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DVD Review

DVD cover

Doctor Who
The Doctors Villains!


Starring: Ian Collier, Bernard Archard, David Gooderson, Peter Miles and Julian Glover
Distributor: Koch Media
RRP: £14.99
Certificate: E
Release Date: 05 November 2018

The Doctors Villains! is the latest release from Koch Media which covers aspects of the show's original incarnation. Other releases have covered the original actors which played the Doctor, but for this release they have gone back to interview five actors who played major antagonists in the show.

Disc one opens with an introduction with Keith Barnfather, producer and Nicholas Briggs, presenter and voice of the Daleks (12 min, 30 sec) where they cover the creation of each of the segments. These were originally released under the title of Myth Makers on VHS and although the material has held up well there is a notable drop in overall quality compared to more modern methods of recording and storage.

In reality, only four were able to be covered with the original actor, as Roger Delgado had passed away in an accident. In place of this they have created a tribute to the actor containing many of the people who worked with him, including Nicholas Courtney, John Pertwee and Barry Letts amongst others. You can feel the respect and affection with which he was held by those who encountered him. Briggs narrates the whole thing from a circus, which celebrates Delgado’s entrance as the first Master.

Ian Collier, from 1969 to 1993 had success as a jobbing actor appearing in many of the popular shows of the day. In 1983 he appeared in The Arc of Infinity, playing the legendary Omega, one of the founders of time lord society, he had previously also appeared in The Time Monster (1972). This one is a little odd as it has Briggs in a studio asking questions, with Collier replying from his home, it feels as if Briggs wasn’t there and Collier is replying to a list of printed questions. He spends a great deal of time talking about his overall career, but there are some nice snippets about his time on Doctor Who.

Bernard Archard appeared in both Power of the Daleks and Pyramids of Mars, however he had already had a very successful career in both movies (Krull (1983)) and his small screen credits are too long to detail here. Anyone over a certain age would have seen him in anything from The Avengers to Emmerdale.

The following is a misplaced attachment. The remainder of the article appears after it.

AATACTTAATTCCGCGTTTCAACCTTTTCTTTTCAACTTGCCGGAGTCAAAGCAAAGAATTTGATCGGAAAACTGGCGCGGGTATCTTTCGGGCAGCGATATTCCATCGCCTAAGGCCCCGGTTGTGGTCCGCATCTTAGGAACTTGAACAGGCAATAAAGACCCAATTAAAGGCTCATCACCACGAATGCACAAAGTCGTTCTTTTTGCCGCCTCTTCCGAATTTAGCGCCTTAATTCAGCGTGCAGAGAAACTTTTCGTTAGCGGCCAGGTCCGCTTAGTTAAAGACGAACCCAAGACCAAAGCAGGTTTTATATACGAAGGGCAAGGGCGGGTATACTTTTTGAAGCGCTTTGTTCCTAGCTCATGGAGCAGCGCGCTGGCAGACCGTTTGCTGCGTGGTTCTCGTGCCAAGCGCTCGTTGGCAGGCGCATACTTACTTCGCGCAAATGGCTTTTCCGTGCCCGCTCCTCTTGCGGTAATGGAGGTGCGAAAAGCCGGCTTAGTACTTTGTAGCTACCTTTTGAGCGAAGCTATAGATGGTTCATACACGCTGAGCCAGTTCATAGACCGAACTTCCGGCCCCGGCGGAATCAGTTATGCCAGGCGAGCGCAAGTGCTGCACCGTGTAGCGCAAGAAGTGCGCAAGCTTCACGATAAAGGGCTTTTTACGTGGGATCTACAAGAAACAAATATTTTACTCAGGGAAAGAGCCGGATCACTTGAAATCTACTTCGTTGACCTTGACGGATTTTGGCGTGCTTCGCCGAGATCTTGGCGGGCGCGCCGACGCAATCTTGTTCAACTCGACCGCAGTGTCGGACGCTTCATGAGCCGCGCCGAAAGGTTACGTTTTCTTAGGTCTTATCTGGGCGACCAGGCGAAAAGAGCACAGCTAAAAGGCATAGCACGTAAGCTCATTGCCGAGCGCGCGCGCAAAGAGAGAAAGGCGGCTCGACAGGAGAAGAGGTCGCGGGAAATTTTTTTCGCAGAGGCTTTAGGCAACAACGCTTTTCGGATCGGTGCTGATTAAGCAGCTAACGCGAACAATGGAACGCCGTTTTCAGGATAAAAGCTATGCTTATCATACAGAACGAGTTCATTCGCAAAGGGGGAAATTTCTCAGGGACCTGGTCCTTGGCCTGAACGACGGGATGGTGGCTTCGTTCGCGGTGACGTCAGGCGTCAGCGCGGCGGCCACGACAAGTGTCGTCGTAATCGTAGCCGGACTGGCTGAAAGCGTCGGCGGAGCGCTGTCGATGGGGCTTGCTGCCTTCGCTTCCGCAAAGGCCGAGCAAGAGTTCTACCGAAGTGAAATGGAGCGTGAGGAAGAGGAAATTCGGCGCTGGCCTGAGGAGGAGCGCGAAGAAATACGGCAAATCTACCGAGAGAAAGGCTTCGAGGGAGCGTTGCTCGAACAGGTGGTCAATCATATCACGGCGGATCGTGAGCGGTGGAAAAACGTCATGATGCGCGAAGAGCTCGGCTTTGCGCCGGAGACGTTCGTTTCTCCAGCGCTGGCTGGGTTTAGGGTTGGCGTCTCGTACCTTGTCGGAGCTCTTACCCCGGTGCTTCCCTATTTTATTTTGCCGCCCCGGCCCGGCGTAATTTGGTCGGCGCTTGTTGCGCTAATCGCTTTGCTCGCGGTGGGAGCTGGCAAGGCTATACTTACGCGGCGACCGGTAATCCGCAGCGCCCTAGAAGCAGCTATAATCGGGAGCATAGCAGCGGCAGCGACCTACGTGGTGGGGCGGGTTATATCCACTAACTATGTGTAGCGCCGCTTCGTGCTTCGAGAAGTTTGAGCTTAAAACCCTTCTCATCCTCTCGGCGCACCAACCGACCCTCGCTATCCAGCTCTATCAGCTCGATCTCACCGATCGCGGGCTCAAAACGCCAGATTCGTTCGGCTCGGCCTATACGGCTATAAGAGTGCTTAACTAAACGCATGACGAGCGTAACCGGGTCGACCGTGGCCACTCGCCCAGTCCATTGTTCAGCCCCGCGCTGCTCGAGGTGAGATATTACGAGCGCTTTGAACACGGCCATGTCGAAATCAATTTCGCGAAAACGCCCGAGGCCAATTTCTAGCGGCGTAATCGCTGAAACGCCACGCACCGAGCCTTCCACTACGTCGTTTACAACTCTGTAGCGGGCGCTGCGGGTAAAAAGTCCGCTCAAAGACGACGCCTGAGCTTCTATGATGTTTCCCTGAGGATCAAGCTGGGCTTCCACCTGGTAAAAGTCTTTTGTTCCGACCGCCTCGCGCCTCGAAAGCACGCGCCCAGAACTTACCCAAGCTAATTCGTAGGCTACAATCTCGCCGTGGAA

The presentation is taken from a small convention where, like the other participants, he talks at length about his career. The footage is partially from a Doctor Who convention and partially from his home. Once again we're back to flipping between Briggs in the studio and Bernard from his home. The transitions between Briggs and the actors is accompanied with a short piece of music which sounds like it’s been appropriated from Who Wants to be a Millionaire. Honestly, after a while it kind of gets on your nerves.

David Gooderson appeared as the second incarnation of Davros in 1979’s series Destiny of the Daleks. He, like many of the other live actors featured here, has an ongoing successful small screen career. The problem for Doctor Who fans is that you are unlikely to recognise him as he was buried under latex. The show is introduced by Robert Dick who presents a more traditional interview by being in the same room as the person he is talking to

The format remains the same, walking the actor through their formative years prior to being unrecognisable in Doctor Who. Once again there are some nice snippets about his connection with Who, but generally stays on a chronological account of his life. Just from the clarity of the picture I would hazard a guess that his is a contemporary interview.

Peter Miles appeared as Nyder in Genesis of the Daleks (1975). We’re back to the familiar format and the switch between Briggs in the studio and the actor at home, unfortunately not sans the strange transitional noise. Once more we get the actor's life story, most of these have been interesting.

The last actor is Julian Glover, probably the best-known actor on the list. He appeared in City of Death (1979) as Scaroth but had previously played Richard the Lionheart in The Crusade (1965). He has been in Bond, In Star Wars, Harry Potter and most recently in The Game of Thrones.

Like Archard, it’s a collection of convention footage, combined with Briggs in the studio and the actor talking at home. This is without doubt the most interesting interview, not least because Glover is a very outspoken actor who is happy to call bullshit on what he sees as amateurish or just bad.

The majority of the interviews hover around fifty minutes to an hour. One of the things which struck me was these are much more than about Doctor Who, without timing it, you’re probably getting only ten to fifteen percent Who material, but what you are getting is a fascinating look into the life of an actor.


Charles Packer

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